You’ve worked with three extraordinary guitarists and writers in Yes: Peter Banks, Steve Howe and Trevor Rabin. Contrast your experiences with them.
Peter was our first guitarist when we formed in 1968. He came out of the Pete Townshend school and was very free-form. He would never play the same thing twice and was very radical at times. Most of the time it worked, but when the band started to get more structurally-minded, it seemed like we needed someone who could play something the same way two nights in a row. Steve Howe walked right in at that point in 1970. He was very much into composition and would remember things we did the day before and play them exactly the same way the next day. He’d also bring in several different guitars, resulting in many new colors and textures. Steve and I wrote a lot together in the '70s and came up with some great pieces for Fragile and Close to the Edge. I left Yes after a period of disharmony in 1979 and rejoined in 1983 with Trevor Rabin in the group. Directing Trevor was an impossibility because when I returned, all the music had already been written for the big hit album 90125. So I walked in, provided some input into the tunes and sang over these really great structures. Trevor was a remarkable and soulful technician of the guitar. He was the big rock star and very much the opposite of Steve, who has a more gentle approach overall.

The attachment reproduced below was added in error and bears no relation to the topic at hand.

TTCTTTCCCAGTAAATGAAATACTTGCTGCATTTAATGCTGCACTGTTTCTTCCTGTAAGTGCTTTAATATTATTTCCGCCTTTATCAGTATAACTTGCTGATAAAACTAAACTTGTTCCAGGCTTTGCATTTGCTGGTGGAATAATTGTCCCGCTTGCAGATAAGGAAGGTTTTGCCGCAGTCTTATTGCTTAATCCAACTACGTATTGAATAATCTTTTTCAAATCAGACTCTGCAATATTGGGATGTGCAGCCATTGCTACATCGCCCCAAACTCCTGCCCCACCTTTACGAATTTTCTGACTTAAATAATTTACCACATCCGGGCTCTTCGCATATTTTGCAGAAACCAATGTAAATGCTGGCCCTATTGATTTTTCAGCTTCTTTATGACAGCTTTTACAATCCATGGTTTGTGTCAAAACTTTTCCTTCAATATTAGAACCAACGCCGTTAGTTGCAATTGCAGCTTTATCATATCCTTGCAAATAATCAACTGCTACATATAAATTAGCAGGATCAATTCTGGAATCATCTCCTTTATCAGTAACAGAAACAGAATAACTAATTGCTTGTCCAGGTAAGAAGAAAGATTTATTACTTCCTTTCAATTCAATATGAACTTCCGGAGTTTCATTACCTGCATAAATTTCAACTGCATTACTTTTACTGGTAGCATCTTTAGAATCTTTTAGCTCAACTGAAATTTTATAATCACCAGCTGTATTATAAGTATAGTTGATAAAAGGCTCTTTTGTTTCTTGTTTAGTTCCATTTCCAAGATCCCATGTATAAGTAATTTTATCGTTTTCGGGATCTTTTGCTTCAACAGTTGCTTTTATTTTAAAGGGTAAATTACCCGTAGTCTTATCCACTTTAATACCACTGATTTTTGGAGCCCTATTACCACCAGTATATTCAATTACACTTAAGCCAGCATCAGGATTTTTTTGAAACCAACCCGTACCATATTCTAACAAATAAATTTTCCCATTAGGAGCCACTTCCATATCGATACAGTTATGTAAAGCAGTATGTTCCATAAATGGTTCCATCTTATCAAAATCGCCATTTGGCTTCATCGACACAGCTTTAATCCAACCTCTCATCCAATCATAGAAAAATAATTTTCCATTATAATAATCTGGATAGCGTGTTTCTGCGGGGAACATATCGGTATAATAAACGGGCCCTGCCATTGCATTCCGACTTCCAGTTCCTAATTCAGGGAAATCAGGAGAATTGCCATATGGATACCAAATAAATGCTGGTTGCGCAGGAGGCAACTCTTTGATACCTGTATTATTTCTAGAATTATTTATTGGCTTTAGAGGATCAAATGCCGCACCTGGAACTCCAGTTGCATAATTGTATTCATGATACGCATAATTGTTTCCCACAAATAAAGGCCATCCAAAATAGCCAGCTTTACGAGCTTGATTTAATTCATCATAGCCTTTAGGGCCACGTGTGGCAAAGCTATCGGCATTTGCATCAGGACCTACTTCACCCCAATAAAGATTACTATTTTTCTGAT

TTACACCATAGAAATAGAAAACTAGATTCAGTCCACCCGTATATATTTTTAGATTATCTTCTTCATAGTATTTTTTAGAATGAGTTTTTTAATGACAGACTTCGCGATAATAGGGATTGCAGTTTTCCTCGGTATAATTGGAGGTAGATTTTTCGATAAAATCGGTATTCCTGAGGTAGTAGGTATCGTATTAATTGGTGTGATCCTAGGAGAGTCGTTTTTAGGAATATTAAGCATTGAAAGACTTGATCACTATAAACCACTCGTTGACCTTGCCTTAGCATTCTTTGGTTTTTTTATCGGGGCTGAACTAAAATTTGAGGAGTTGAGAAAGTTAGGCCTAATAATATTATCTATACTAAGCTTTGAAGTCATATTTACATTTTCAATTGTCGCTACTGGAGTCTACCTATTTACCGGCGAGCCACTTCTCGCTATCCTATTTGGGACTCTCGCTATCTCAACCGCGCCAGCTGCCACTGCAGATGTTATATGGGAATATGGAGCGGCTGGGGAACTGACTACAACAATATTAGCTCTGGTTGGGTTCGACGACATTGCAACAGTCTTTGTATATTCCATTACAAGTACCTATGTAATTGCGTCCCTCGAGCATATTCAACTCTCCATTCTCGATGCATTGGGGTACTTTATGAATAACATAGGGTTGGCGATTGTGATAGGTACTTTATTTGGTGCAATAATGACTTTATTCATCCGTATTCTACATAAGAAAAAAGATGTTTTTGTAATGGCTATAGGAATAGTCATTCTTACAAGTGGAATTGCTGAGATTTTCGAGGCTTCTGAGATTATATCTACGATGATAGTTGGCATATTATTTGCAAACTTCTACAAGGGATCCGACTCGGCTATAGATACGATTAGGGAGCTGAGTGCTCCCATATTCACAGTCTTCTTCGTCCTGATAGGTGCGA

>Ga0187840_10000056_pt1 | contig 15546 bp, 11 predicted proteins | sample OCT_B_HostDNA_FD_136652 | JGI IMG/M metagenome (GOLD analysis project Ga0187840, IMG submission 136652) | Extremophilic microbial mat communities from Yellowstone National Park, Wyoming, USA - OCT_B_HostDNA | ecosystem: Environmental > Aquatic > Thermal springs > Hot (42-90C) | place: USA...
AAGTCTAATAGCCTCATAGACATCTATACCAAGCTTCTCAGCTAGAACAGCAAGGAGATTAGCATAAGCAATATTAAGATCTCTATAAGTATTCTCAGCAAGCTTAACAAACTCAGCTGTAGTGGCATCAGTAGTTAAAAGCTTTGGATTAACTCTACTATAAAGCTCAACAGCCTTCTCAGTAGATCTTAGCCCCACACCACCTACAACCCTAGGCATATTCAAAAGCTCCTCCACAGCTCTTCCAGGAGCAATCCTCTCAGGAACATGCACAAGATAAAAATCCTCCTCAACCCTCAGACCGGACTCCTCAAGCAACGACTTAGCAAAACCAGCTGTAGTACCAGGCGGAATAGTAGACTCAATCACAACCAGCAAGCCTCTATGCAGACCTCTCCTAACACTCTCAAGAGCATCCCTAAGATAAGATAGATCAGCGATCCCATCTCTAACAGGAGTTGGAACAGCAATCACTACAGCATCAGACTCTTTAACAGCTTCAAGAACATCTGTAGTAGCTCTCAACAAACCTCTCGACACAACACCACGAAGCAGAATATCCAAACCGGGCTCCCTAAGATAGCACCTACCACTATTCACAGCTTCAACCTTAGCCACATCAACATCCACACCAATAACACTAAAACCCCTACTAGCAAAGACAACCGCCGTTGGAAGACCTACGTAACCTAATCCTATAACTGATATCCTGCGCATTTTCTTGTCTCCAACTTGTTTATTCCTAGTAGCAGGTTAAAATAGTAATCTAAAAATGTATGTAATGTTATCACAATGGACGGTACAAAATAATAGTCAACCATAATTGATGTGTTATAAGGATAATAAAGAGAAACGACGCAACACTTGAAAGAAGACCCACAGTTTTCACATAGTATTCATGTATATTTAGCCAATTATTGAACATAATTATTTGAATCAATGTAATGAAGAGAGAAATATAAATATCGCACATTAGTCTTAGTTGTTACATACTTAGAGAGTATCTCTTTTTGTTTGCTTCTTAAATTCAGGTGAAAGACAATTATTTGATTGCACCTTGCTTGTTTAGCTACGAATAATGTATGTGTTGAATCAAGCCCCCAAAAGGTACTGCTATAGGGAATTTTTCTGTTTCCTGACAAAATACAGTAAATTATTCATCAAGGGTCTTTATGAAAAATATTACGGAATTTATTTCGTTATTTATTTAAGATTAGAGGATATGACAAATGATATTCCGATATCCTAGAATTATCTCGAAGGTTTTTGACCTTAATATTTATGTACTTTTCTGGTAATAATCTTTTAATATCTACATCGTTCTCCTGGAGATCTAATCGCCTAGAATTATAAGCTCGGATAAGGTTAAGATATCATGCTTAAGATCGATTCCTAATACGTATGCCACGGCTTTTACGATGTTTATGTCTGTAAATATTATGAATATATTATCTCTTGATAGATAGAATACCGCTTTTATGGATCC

How would you compare the experience of performing your one-man shows versus playing with Yes?
Being onstage with Yes is like being part of an enormous machine. Everybody knows exactly what everybody is supposed to play. We all hear when a note is wrong and give each other that quick look when it happens. With Yes, everything has to be right on. You can’t let go of your position in the band. You’re one of the poles holding up the tent. Once you’ve rehearsed the show and you go on tour, it’s like riding a wonderful wave of incredible music. The musicianship of Steve Howe, Chris Squire, Alan White, and Rick Wakeman is incredible. I feel like I’m in the middle of this rolling energy and it gets better and better as each gig goes along and we eventually hit a point within about 10 days in which it stays like that for the rest of the tour. It really is an electric feeling that’s very highly charged.